Monday, October 02, 2006

Sunday's Lesson While Ministering

In my parish, the Eucharistic Ministers, the Lectors, the Altar Servers, the Deacon, and the priests meet in the back of the Church before Mass. We greet each other and pray that the Holy Spirit may guide us in our ministry. I appreciate the opportunity to focus my mind and spirit on why I am doing what I am doing.

Yesterday, before the prayer, a young woman came up to me.

"Are you a Eucharistic Minister?" she asked.

"Yes," I replied.

"Would you bring Communion to my grandmother? She's sitting with us over there. She'll be 102 this November. Normally she likes to go up to receive, but she's hurt her knee and she can't move too well."

I assured the young woman that it would be no problem at all, especially since they were sitting near my "station." And I also expressed how wonderful that her grandmother was still mobile and still participating in Mass at 102! I hope I'm able to do the same.

Fortunately, I remembered to administer the Eucharist before I got to my position. When everyone was in position, I turned and began distributing to my section. Most Communicants prefer to receive the Host in their hand and part of my mind is struck by the beauty and diversity of the hands that cradle the Lord. Some of the hands have done years of hard, physical labor and, if they're male hands, I think, "St. Joseph must have had hands like these." Hard, callused, scarred, yet capable of such gentleness. There are female hands that are rough and chapped from washing, cooking, scrubbing. Those are the hands of Our Lady. The children's hands are chubby; some still have their baby dimples. The teens and young adults have softer hands, often stained with ink (especially those who came from Confirmation class). Some hands are well-manicured. Some bear rings made of precious metals and stones. Others wear plain bands.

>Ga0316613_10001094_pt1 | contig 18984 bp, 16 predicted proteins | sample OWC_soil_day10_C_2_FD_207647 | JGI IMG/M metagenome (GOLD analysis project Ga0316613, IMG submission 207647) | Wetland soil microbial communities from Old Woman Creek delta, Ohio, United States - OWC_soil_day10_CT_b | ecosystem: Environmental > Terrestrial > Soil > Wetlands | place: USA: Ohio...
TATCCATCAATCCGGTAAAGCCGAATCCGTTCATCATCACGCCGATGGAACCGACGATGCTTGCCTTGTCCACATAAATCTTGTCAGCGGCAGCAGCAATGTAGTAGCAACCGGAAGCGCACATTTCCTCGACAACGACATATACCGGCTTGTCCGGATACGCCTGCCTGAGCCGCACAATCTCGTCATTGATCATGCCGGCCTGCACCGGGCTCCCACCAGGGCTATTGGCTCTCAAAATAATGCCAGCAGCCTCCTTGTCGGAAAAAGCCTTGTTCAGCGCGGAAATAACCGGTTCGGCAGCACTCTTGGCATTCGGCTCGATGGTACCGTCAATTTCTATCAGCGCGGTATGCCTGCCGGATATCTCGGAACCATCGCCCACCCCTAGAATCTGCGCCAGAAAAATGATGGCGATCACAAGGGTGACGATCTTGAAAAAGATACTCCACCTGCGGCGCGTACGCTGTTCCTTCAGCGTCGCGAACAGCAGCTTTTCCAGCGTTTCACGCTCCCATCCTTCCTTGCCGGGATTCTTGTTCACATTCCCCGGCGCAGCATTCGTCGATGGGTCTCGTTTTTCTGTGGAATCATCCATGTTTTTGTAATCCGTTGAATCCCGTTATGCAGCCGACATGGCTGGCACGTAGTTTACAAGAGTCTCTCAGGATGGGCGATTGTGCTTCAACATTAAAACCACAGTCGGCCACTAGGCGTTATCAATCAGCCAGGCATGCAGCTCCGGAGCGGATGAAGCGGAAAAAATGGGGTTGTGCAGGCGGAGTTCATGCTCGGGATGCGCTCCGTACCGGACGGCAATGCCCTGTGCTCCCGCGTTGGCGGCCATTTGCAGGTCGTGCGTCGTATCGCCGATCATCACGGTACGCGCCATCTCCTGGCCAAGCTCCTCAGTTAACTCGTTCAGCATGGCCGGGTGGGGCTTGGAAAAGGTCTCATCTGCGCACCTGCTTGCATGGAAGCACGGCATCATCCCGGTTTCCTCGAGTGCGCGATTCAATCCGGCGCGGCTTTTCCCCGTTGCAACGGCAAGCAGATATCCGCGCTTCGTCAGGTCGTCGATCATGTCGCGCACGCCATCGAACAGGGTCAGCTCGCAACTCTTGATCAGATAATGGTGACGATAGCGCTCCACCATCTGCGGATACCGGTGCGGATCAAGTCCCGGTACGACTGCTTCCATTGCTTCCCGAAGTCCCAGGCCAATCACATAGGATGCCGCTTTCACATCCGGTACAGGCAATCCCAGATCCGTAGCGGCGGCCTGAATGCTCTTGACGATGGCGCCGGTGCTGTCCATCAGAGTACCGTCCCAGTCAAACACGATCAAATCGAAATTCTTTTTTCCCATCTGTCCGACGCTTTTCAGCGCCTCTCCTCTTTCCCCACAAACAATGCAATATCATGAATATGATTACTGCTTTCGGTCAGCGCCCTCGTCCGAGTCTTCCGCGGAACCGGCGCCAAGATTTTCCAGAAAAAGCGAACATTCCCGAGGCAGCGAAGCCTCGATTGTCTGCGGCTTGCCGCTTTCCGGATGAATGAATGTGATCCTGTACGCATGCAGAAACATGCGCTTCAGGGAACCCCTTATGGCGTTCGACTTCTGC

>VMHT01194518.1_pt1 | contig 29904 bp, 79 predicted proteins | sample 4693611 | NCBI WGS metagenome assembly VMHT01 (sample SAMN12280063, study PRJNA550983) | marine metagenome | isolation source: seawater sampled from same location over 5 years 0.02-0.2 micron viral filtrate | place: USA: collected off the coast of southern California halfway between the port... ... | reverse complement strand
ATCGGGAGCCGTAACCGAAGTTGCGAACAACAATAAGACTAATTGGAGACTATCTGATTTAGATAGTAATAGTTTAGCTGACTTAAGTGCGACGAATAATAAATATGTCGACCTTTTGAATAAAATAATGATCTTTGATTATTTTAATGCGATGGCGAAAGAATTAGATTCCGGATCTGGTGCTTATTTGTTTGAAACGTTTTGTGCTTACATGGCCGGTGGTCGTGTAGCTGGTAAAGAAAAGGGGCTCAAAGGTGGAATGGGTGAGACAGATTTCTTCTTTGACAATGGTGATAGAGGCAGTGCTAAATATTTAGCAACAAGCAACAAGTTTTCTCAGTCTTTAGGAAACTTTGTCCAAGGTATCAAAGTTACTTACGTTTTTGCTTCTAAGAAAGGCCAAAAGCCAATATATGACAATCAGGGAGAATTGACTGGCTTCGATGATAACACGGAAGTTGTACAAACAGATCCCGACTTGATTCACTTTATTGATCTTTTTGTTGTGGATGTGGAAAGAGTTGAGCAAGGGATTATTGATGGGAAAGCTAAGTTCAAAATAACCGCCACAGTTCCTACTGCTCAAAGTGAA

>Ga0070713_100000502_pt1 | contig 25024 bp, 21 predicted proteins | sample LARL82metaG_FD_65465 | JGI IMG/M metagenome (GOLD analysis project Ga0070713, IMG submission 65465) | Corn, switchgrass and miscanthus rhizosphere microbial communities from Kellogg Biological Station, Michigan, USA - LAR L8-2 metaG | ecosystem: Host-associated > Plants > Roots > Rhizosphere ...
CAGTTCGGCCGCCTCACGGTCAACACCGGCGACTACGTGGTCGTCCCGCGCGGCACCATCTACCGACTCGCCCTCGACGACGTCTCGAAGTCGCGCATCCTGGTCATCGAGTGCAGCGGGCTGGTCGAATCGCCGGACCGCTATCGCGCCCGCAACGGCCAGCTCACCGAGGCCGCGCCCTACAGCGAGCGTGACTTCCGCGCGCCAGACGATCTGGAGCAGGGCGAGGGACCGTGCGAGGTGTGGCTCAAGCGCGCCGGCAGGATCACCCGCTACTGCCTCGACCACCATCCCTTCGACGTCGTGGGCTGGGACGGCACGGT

Each set of hands is unique and, I'd like to think, reflects the soul of the owner, and that soul--at least for the next few minutes--reflects the Glory of its Creator.

I usually smile at those to whom I say, "The Body of Christ" because we are sharing Communion with Our Lord and Savior and it is a joyful occasion. We have something no other religion has: we Catholics have an actual piece of the Body of our God. What an awesome idea! And we can have Him with us directly from the time we are 7 until our death.

How many times has that 102-year-old woman received the Body of Christ? And she still seeks it out!